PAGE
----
Jim Collins enters the fray
This excerpt from an article in The Arizona Republic reveals their findings:
When it comes to helping struggling Latino kids learn, success has little to do with money, class sizes, fancy reading programs, parent involvement or tutoring, a study released Thursday concluded. Those things can be found at both good schools and bad.
The report concluded a successful school in tough circumstances is not an accident, or a flashy miracle, and doesn't require a grand change in public policy. Here is what it reported makes the difference in a successful school:
• Disciplined thought: These principals and teachers admitted failure and changed their approach. Johnny Chavez, principal of Phoenix's Larry C. Kennedy School, said he judged himself and each teacher on the daily, weekly and monthly test results of each child. If a child wasn't making progress, Chavez and the teacher worked together in the classroom and consulted other teachers until they found a better way. "You have to have honest dialogue with your staff," Chavez said. "I'm not looking to make friends."
• Disciplined people: These principals pushed ahead despite roadblocks and used their entire staff to find solutions. They fought through children suffering from poverty, drugs and crime. They fought through bad reading programs imposed by districts, oversized classes, underpaid teachers and public mandates that created mounds of paperwork. Juli Peach, principal of Yuma's Alice Byrne Elementary School, said it's not just one hurdle: "It's hurdle after hurdle." For eight years, Peach has fought to keep every adult focused on making sure each child learns reading and math. "It's not anything other schools can't do."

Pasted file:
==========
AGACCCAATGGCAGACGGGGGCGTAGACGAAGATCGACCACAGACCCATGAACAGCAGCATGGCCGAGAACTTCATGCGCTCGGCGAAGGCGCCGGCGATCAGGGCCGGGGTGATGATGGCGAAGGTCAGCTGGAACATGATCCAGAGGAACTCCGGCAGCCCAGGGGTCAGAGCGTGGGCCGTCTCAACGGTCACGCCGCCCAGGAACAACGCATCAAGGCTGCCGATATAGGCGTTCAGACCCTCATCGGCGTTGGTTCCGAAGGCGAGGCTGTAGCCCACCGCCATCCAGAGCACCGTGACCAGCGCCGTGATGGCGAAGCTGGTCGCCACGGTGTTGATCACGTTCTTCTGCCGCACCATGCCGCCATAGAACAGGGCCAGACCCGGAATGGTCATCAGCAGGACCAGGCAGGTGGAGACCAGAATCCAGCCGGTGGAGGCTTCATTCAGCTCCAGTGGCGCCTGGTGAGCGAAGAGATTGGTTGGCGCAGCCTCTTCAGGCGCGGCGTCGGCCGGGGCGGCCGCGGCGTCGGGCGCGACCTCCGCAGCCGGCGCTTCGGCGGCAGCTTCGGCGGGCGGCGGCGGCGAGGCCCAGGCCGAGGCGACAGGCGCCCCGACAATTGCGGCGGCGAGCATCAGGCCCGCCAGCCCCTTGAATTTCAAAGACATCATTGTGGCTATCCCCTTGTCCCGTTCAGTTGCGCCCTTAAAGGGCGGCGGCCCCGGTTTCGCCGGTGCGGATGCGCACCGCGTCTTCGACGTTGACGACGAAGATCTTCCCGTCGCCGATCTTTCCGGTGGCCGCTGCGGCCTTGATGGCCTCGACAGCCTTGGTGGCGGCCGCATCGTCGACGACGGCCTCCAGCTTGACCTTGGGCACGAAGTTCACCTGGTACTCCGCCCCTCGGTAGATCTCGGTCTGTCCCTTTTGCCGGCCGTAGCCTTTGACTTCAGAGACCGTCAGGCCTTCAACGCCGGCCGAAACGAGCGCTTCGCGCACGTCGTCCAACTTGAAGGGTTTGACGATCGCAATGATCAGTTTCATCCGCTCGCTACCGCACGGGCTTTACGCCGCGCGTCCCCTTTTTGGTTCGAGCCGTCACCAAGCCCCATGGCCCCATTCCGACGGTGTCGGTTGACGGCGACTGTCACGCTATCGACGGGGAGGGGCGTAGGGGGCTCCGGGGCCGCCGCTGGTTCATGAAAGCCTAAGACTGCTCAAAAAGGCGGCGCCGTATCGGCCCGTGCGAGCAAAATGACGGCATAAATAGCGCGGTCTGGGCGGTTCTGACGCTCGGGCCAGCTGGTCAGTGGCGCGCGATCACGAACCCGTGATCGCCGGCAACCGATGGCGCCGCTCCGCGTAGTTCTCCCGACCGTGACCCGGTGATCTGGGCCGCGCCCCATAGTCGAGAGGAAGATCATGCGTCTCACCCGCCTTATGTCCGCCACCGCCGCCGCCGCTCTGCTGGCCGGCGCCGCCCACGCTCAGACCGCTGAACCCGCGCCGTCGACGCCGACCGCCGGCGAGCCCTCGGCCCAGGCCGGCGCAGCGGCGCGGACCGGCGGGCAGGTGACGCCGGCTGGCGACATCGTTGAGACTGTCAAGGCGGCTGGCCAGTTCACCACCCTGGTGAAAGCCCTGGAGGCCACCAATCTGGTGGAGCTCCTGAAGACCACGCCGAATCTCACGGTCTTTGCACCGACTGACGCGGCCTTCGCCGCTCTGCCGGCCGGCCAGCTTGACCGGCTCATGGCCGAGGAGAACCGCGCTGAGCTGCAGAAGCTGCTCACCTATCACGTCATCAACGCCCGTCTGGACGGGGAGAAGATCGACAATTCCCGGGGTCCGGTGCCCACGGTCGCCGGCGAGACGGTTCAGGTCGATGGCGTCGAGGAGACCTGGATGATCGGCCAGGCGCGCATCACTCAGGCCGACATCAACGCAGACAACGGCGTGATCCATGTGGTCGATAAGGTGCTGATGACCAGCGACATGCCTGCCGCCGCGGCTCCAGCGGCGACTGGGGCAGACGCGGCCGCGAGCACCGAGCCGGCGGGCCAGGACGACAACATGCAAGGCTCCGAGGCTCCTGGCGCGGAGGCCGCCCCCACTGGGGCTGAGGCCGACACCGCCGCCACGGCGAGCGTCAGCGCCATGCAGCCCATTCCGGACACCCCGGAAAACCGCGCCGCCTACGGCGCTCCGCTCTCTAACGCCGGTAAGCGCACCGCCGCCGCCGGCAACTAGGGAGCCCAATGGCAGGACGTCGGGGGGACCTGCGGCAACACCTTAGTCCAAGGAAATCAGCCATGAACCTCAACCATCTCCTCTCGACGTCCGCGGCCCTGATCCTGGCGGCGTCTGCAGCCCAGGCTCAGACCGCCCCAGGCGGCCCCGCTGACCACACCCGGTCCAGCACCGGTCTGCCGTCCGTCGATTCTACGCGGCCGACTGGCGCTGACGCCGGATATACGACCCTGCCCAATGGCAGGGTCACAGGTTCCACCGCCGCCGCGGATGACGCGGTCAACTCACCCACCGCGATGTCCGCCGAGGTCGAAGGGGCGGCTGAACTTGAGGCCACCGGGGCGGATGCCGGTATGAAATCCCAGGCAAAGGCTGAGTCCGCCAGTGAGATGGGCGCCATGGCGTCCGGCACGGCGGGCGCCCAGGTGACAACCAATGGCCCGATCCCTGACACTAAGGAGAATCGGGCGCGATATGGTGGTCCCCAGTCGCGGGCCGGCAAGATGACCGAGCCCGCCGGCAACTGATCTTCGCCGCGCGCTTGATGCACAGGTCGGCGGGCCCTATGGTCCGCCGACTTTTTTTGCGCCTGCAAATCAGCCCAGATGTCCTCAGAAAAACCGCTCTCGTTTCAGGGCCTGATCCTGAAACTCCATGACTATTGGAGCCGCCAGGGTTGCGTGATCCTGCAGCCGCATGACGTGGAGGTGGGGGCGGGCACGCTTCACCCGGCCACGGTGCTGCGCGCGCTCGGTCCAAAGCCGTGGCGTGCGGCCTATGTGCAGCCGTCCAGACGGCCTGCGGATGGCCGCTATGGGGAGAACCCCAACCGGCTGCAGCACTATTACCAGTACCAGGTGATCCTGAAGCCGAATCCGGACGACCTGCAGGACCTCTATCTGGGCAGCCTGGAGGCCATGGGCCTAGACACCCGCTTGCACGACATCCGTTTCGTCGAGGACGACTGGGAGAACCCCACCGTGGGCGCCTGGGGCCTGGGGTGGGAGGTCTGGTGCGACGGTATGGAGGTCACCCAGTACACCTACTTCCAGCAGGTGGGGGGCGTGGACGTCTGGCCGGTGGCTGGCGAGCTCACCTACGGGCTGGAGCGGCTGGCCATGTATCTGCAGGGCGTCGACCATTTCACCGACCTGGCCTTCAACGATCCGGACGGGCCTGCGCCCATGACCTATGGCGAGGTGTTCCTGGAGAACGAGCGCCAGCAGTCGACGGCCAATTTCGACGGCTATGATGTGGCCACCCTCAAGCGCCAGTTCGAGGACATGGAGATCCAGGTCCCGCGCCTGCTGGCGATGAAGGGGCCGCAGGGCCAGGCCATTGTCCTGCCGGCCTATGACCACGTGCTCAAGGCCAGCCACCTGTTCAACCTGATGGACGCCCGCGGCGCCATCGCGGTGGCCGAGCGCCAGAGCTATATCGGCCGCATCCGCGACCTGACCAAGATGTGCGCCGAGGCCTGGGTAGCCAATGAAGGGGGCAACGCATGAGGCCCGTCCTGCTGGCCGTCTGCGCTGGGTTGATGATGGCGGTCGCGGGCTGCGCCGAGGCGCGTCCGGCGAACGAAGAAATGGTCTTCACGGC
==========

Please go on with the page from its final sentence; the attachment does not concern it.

• Disciplined action: The principal and staff select one program or plan, stick with it and make it better and better. Frank Terbush had been principal 17 years at Phoenix's Granada East School when the state labeled his school "underperforming." It was 1997, and Terbush said to himself: Well, that's the last time that's going to happen. "It's not the (test) data that's so important," Terbush said. It's teachers taking responsibility for every one of the 28, 32 or 35 kids in their class. "It's who is using that data and how they're using it."
What's fascinating is how the evidence demonstrated that the high-profile debates in education - about class size, money, etc. - were by and large red herrings when it comes to student achievement, at least within the studied group. We distract ourselves by choosing and defending sides in these arguments without the benefit of data - we believe these things are true and go forth as if that's enough.
This kind of research is overdue - education policy is so often established by conjecture and faith/belief/philosophical leaning/ideology, and far too rarely on hard data. While NCLB is not perfect by a long shot, the fact that it's forcing data gathering and disaggregation and holding schools accountable for their results is a critical step forward. As this research demonstrates, people are now starting to ask the next logical question: why are some schools are doing better than others, and how can we replicate those successes?
Bringing Jim Collins into the mix is inspired. He is known for not pre-judging the situation: rather than come up with an idea and see if the data fits, he dives into the data without any preconceptions and follows it wherever it goes. Reminds me of a great line attributed to David Ogilvy: "most people use research the way a drunk uses a lamppost - for support, rather than for illumination."
By asking the right questions, and by using hard data to find the answers, we'll finally be taking the critical and necessary step of casting off opinion in favor of evidence in setting education policy.